The chief editor suggested we all carry revolvers.For all the violence worked up in our fair city, I never saw the need.I should have.That is the reason I had to leave.A reader unimpressed.He could have used his fists.I never made it a point to walk the back alleys, but on a couple of occasions I found myself lying there, looking and feeling hung over, though I was not.Up on the hill, Lady Justice kept her eyes open.She was following my moves as well.

I walked the streets past Piper's Opera House.Looks better than it used to.A lot of these buildings do.I always felt there was a lot of smoke blown around here, but I did not stay long enough to see the fire.I am sure the populace finally found the sense to better fireproof the place.Even the third little pig knew better by using brick.

As for Piper's, this is strictly a place for a straight story.It is impossible to print something off-key from here.When the big boys showed up, they were always showing off their best behaviors.If Emma Nevada came through and sounded good, I could only say that she sounded good.One does not make up a great talent.She had already done that for me.

I always wrote plain stories;simple language, short words, brief sentences.I was never shy about sharing my world travels, and the words to prove it.That was my style.Excuse my exaggeration, but if I had been dependent on just facts, I would have starved.  Some of my stories were just that.I killed off many a transient in the desert.The way I figured it, Virginia had enough business anyway.

Continuing my walk, I saw candy shops, craft shops, old-time photo shops, and places that puts your name in the headlines."Mark Twain Revisits Famous Virginia City."I sit on a bench and watch what passes as the world pass me by.Instead of boiled shirts, I see a tee-shirt saying "AREA 51" with some weird-looking creature.I cannot help but wonder about this place once called home.Kids run down the boardwalk with mouths full of fudge.I remember seeing a poor gambler in debt running for his life, but stumbling, not from eating great amounts of sugar, but drinking high contents of alcohol.

Passing the "Silver Queen," I see a man in shorts playing the slots.Let me see him do that come January.I have been given credit as saying the coldest winter I ever spent was a summer in San Francisco.Not exactly my words.Got it from a friend whose name I do not recall.We were drinking in a saloon there, trying to keep warm.I could not argue with him but somehow through the years the phrase has been credited to me.I accept.Next to San Francisco, Virginia winters will chill you to the bone.I have never been to Alaska.I never needed to. The Arctic winds are right here, blowing off that mountain, whistling through those canyons.It is just too cold to go anywhere, except one of the watering holes, and most of them are gone.How can a newspaperman make a living in this Virginia that still has the audacity to call itself a city?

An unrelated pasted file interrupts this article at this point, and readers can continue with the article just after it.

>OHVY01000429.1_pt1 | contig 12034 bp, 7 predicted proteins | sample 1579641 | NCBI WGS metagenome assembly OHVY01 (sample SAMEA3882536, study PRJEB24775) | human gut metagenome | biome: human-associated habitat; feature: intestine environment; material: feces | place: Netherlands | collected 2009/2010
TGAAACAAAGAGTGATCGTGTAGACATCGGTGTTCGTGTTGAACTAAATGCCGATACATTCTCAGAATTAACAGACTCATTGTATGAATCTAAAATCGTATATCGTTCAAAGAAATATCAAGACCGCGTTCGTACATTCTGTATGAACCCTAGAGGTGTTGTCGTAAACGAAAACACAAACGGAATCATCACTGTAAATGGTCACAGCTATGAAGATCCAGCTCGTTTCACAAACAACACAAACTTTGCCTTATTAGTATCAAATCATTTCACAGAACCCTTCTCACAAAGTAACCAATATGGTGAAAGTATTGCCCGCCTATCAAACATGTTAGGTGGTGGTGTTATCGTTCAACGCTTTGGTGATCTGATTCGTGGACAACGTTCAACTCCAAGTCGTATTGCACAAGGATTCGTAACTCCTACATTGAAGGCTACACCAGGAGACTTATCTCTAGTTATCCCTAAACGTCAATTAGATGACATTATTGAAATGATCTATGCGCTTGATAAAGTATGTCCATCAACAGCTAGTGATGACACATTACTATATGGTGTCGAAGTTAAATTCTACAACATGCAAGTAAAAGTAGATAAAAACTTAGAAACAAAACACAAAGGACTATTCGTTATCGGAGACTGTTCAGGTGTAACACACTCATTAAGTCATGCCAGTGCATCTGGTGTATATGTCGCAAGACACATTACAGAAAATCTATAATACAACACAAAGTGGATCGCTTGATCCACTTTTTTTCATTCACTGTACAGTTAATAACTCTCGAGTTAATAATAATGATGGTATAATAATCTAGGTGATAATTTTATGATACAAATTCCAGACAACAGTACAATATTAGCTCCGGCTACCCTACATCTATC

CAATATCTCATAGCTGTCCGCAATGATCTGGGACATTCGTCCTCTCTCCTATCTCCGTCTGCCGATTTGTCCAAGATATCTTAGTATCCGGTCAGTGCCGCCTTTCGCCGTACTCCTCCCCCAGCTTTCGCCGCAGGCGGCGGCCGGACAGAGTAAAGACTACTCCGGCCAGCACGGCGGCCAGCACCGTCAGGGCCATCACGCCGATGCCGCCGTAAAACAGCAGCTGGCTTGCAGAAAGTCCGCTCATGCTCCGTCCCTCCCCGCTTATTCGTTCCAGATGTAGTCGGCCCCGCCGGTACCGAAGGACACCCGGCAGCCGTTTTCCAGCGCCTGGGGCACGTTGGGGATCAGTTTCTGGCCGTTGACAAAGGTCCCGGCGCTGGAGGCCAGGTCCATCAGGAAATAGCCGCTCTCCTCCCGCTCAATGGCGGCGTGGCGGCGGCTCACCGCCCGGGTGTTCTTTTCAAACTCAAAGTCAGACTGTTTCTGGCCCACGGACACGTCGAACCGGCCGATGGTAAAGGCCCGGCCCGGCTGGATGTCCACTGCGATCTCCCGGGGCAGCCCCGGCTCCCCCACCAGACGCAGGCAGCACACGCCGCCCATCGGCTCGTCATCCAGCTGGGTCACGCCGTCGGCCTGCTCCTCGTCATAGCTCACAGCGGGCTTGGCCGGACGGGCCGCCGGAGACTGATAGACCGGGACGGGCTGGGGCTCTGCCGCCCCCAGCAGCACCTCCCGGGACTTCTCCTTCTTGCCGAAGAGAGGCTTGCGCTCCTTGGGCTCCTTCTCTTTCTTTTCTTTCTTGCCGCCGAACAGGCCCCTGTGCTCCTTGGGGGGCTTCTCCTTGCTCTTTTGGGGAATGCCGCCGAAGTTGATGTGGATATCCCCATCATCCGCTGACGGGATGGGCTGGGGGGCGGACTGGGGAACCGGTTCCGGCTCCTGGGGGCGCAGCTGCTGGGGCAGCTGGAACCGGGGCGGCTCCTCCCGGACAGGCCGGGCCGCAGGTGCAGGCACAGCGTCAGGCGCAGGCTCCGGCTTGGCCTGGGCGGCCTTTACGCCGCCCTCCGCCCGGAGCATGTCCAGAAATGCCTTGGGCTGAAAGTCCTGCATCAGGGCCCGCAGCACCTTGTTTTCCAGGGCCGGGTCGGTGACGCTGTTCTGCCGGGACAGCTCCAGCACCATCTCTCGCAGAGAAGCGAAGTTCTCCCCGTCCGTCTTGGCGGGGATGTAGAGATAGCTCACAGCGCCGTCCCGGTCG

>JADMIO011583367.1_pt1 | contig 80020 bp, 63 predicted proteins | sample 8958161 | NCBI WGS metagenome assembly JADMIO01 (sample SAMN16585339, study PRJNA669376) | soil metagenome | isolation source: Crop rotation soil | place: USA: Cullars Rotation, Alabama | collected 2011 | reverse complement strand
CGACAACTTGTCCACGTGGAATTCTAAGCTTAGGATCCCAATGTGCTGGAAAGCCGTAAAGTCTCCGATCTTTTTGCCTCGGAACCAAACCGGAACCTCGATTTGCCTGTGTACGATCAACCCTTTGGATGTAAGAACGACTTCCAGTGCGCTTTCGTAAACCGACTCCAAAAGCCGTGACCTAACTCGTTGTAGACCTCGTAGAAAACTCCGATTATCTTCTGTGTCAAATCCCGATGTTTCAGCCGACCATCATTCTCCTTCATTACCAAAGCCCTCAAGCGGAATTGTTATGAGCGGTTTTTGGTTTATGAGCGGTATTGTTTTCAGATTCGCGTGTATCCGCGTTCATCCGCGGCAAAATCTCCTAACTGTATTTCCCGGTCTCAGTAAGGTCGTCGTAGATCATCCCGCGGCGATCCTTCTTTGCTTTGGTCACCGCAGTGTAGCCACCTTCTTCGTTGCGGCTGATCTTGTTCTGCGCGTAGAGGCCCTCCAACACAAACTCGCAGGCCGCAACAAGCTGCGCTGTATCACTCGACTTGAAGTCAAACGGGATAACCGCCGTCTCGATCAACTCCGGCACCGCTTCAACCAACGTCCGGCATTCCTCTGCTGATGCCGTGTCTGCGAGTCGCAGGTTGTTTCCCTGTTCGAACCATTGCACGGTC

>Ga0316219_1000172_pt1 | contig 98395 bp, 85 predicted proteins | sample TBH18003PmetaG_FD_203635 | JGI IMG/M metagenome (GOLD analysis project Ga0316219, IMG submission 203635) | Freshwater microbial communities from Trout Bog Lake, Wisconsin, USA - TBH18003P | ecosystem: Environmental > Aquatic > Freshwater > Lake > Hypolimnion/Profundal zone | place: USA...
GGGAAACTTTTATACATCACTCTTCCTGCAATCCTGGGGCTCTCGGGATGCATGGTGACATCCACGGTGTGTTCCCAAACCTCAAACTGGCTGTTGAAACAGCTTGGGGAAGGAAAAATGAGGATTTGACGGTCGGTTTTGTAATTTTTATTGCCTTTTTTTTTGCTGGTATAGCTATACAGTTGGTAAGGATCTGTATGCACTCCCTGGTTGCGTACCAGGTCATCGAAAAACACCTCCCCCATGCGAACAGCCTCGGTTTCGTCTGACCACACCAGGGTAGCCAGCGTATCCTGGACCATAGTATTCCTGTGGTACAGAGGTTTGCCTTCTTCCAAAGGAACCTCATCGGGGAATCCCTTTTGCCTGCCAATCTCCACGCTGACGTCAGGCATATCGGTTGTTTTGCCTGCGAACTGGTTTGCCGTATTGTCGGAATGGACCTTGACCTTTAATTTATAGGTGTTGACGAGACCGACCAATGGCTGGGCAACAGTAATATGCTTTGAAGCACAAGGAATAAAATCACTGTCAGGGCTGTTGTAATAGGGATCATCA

Today's Virginia has camel races.Now that is something relative to my day.  We had our bull and bear fights, our boxing matches, not to mention our duels of honor and bang-bang rages of jealousy.Jumping frogs certainly were amusing entertainment for a miner who couldn't mine or even mind his own business.I will admit that just seeing these gangly creatures is laughter in itself, made funnier only when they run. For a moment, I feel right at home.

I took one last walk around town.I kept seeing myself in reflection, actually as an imitation.I enjoy the flattery but why must I always be represented as old, white-haired, and smoking a cigar.Do not get me wrong, I have always appreciated a good cigar.I guess these so-called historians best remember me in person rather than in prose.When I first showed up on the front steps of the Enterprise looking like a beggar, and actually not much more than one at that, I was skinny, dark-haired, and probably better kempt than the characters that now attempt my resemblance.

Heretofore, I take my leave and move on, passing the ghosts of Gold Hill and Silver City, wondering whatever happened to Devil's Gate, watching Ford's contraptions noisily shifting gears to climb or descend.A good horse was always a steady ride.I would even settle for that genuine Mexican plug.People come here from all over the place;  from California, Utah, Oregon, Texas, and New Jersey.I wonder how much these folks know about my old Virginia, other than the fact there was a silver strike here with half the humanity of that time climbing and digging all over these hills.I walk past museums and smile.The good old days, they call it, even though it was not for many.I got my bread.That was all that mattered.I had myself a good time.




Submitted: December 17, 2019

© Copyright 2021 John Ross Hart. All rights reserved.